Under the Ice

March 25, 2007
By Damond Benningfield

The oceans are always changing. In the early 1990s, for example, several studies showed that the north polar ice cap was getting thinner. Scientists confirmed the trend later in the decade from below the ice cap -- during a series of research cruises aboard U.S. Navy submarines.

The Los Angeles-class attack submarine USS Hampton (SSN 767) surfaced at the North Pole. This sub took part in SCICEX expeditions. Photo: U.S. Navy, Chief Journalist Kevin Elliott.

The project was called SCICEX -- the Scientific Ice Expeditions. It began with a test run in 1993, and continued with annual cruises aboard nuclear-powered attack submarines from 1995 through ’99.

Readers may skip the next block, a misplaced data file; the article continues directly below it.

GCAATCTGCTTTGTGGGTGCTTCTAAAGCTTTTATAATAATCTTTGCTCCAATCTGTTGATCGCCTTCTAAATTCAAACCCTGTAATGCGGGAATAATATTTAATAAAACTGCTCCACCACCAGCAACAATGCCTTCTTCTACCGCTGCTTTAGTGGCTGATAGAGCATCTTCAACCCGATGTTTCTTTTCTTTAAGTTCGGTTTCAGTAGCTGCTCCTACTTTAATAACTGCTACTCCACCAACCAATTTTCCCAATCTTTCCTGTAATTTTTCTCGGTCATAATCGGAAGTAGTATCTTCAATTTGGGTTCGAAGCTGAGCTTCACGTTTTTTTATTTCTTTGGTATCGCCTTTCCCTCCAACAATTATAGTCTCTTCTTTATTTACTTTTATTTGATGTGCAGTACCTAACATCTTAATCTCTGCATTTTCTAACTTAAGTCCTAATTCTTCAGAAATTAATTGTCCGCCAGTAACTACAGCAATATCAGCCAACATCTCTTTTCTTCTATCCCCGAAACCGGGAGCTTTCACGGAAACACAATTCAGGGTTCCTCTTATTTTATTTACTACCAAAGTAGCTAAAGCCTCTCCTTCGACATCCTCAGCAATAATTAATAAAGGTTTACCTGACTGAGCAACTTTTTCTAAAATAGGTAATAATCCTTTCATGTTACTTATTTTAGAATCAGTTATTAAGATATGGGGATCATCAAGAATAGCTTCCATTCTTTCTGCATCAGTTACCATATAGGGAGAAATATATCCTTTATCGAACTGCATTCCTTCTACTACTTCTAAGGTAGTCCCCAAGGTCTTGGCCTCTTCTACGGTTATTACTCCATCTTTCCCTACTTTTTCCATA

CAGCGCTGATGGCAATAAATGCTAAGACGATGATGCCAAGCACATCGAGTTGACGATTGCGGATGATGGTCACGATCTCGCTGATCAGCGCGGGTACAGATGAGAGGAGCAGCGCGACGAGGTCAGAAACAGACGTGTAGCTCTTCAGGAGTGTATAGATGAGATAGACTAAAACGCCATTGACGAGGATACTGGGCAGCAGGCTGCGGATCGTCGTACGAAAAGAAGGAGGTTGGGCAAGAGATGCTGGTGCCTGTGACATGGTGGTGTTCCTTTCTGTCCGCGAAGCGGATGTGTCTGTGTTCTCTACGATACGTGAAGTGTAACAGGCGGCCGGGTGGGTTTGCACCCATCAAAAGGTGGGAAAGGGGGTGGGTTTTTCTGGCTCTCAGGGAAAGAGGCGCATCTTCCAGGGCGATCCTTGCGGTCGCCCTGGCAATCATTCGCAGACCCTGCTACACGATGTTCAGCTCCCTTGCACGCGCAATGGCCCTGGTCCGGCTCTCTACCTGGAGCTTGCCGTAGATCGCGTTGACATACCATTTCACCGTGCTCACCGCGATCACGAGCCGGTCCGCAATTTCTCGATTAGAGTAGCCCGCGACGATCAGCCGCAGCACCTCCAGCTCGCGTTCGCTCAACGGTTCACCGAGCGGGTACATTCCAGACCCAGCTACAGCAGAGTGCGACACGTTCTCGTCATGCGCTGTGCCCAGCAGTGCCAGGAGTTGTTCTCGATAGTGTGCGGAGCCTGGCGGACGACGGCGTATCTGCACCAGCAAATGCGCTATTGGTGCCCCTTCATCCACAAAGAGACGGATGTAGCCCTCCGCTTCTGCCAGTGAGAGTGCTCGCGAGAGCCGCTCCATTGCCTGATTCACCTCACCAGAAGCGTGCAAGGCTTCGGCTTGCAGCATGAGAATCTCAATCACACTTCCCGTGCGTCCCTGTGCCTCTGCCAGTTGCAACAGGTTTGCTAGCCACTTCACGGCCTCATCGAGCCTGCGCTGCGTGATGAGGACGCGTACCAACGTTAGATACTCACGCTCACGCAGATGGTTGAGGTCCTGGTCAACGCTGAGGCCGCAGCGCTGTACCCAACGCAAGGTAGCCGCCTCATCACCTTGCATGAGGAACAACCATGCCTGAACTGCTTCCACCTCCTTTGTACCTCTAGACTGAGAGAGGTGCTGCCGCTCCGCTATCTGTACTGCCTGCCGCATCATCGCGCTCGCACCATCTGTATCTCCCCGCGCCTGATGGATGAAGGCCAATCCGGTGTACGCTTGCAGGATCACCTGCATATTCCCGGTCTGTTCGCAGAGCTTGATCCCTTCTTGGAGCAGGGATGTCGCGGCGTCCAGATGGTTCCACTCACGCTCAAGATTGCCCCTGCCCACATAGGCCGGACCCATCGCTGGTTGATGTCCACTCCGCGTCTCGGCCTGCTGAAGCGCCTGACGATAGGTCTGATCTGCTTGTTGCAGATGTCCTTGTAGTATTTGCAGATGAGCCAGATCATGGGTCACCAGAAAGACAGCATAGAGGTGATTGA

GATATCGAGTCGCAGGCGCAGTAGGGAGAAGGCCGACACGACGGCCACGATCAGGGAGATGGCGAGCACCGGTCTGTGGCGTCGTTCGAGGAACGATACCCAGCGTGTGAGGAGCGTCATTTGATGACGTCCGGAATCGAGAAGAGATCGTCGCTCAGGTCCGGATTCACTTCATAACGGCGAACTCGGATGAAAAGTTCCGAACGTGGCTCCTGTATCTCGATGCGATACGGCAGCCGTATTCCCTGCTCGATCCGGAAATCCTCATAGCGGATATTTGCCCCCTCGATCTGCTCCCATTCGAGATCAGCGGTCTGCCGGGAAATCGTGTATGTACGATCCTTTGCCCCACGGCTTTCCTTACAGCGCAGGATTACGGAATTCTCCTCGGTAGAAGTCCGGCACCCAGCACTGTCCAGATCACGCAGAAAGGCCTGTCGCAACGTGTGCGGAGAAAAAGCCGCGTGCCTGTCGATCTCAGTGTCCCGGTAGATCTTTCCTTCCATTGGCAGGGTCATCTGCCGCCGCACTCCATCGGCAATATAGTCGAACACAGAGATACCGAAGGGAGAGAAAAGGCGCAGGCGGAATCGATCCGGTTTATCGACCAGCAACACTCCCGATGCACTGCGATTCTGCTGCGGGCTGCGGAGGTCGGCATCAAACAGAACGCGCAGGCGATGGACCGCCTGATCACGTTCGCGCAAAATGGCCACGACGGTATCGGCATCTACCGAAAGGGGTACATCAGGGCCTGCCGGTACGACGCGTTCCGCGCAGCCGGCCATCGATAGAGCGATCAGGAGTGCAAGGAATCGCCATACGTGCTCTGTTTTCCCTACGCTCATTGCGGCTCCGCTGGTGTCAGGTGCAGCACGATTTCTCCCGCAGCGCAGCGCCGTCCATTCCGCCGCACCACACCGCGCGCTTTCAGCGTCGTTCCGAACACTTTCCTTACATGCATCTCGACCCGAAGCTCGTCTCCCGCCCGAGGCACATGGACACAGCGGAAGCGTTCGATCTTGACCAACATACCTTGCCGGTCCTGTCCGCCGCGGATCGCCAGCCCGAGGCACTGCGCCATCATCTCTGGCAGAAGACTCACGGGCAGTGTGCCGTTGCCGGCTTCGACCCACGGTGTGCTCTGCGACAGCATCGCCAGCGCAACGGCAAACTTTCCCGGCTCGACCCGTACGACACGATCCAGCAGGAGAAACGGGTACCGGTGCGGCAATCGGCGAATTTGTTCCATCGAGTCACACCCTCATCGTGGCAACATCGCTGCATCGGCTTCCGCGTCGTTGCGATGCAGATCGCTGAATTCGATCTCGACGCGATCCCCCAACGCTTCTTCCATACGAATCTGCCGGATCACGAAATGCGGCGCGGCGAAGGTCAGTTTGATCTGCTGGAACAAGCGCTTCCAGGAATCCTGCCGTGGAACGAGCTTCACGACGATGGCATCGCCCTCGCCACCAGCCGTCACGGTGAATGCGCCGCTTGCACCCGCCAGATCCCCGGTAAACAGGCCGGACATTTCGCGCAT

About a half-dozen civilian scientists took part in each cruise, which lasted several weeks and covered thousands of miles -- much of it beneath the Arctic ice. The scientists worked in a torpedo room that was converted to lab space.

The scientists measured the temperature, salinity, and chemistry of the ocean from the bottom of the ice down to the ocean floor. They used sonar to map the ocean floor. And they charted the thickness of the ice, and measured its contours.

Their research showed that a lot of pollutants are collecting in the Arctic -- brought in by warmer Atlantic waters. It also revealed volcanic activity along Gakkel Ridge -- a zone where two plates of Earth’s crust are spreading apart.

The SCICEX project ended as the Navy began cutting back its fleet of subs after the end of the Cold War. But other subs continue to conduct occasional scientific research as they patrol the world’s oceans.


copyright 2006, The University of Texas Marine Science Institute